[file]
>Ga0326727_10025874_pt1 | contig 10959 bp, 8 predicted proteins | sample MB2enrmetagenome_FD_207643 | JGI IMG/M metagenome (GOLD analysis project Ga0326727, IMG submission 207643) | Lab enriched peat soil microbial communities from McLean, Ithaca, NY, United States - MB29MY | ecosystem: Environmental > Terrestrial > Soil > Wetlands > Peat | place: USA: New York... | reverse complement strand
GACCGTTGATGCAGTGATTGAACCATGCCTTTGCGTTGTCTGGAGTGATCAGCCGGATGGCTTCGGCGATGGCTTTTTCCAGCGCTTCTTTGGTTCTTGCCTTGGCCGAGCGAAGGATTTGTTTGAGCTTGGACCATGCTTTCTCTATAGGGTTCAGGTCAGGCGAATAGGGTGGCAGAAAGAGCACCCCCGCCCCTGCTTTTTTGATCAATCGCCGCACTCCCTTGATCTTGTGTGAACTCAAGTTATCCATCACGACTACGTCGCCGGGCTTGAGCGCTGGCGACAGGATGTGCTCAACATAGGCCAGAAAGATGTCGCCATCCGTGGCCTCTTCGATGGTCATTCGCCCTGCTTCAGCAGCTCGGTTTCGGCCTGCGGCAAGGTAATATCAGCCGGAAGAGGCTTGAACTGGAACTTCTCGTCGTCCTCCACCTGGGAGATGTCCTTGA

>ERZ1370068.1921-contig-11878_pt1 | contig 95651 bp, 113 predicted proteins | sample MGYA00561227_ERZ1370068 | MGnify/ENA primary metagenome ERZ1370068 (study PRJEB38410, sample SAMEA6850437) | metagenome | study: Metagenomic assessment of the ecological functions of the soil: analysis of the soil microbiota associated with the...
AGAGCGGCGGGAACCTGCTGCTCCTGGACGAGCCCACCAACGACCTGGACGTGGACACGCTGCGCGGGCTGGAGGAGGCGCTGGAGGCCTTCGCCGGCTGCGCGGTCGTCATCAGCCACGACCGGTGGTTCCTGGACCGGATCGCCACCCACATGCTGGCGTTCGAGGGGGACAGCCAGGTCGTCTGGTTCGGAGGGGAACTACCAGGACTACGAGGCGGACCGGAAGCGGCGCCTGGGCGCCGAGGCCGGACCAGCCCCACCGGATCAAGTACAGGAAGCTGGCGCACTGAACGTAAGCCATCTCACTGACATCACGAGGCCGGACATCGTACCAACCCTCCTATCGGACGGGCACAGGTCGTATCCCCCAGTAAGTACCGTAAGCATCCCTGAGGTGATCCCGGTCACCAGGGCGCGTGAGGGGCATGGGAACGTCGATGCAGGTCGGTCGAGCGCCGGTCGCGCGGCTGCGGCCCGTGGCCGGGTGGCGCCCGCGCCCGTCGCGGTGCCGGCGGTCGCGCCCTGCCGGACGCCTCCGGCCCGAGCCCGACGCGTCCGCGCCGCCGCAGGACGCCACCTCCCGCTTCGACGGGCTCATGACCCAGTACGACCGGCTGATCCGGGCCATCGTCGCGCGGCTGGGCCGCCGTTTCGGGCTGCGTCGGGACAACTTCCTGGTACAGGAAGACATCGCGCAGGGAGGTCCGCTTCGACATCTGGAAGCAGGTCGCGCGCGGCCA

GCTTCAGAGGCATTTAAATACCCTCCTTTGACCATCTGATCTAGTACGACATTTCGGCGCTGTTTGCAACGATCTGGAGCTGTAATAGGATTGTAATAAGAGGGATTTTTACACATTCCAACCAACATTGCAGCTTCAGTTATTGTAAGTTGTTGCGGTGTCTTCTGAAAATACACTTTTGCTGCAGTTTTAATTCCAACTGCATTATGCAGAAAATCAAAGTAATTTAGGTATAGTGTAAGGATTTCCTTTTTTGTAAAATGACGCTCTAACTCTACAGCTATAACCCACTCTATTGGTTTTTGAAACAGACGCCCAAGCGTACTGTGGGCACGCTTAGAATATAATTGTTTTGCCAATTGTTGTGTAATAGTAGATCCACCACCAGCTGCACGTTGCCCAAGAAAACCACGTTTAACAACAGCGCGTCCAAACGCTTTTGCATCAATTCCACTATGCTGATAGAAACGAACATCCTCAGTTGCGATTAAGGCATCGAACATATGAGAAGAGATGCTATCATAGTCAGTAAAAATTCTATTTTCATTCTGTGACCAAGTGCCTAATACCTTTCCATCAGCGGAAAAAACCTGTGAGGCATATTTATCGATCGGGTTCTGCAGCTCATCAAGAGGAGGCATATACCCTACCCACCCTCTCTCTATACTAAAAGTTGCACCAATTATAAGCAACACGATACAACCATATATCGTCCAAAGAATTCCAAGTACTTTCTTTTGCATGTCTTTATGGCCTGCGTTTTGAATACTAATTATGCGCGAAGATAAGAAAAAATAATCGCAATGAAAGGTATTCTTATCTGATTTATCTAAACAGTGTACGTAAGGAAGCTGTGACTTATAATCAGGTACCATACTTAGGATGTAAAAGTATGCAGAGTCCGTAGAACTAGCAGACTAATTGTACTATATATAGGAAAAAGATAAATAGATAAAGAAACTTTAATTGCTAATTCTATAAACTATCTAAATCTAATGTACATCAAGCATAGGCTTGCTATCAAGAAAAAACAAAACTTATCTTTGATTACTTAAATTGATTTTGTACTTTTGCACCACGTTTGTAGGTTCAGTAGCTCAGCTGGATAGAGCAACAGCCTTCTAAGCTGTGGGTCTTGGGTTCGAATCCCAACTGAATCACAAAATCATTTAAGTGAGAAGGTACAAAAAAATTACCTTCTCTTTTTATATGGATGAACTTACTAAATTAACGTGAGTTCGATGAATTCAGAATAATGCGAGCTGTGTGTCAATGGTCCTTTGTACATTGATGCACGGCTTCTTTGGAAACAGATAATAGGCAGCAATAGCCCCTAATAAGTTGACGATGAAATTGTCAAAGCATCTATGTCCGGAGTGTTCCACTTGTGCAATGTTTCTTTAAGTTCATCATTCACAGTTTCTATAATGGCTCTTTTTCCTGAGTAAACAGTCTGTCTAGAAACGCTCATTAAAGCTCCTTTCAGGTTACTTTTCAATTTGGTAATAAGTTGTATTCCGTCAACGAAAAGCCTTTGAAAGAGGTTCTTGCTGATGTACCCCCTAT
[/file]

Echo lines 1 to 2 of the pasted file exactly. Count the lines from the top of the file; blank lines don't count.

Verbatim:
>Ga0326727_10025874_pt1 | contig 10959 bp, 8 predicted proteins | sample MB2enrmetagenome_FD_207643 | JGI IMG/M metagenome (GOLD analysis project Ga0326727, IMG submission 207643) | Lab enriched peat soil microbial communities from McLean, Ithaca, NY, United States - MB29MY | ecosystem: Environmental > Terrestrial > Soil > Wetlands > Peat | place: USA: New York... | reverse complement strand
GACCGTTGATGCAGTGATTGAACCATGCCTTTGCGTTGTCTGGAGTGATCAGCCGGATGGCTTCGGCGATGGCTTTTTCCAGCGCTTCTTTGGTTCTTGCCTTGGCCGAGCGAAGGATTTGTTTGAGCTTGGACCATGCTTTCTCTATAGGGTTCAGGTCAGGCGAATAGGGTGGCAGAAAGAGCACCCCCGCCCCTGCTTTTTTGATCAATCGCCGCACTCCCTTGATCTTGTGTGAACTCAAGTTATCCATCACGACTACGTCGCCGGGCTTGAGCGCTGGCGACAGGATGTGCTCAACATAGGCCAGAAAGATGTCGCCATCCGTGGCCTCTTCGATGGTCATTCGCCCTGCTTCAGCAGCTCGGTTTCGGCCTGCGGCAAGGTAATATCAGCCGGAAGAGGCTTGAACTGGAACTTCTCGTCGTCCTCCACCTGGGAGATGTCCTTGA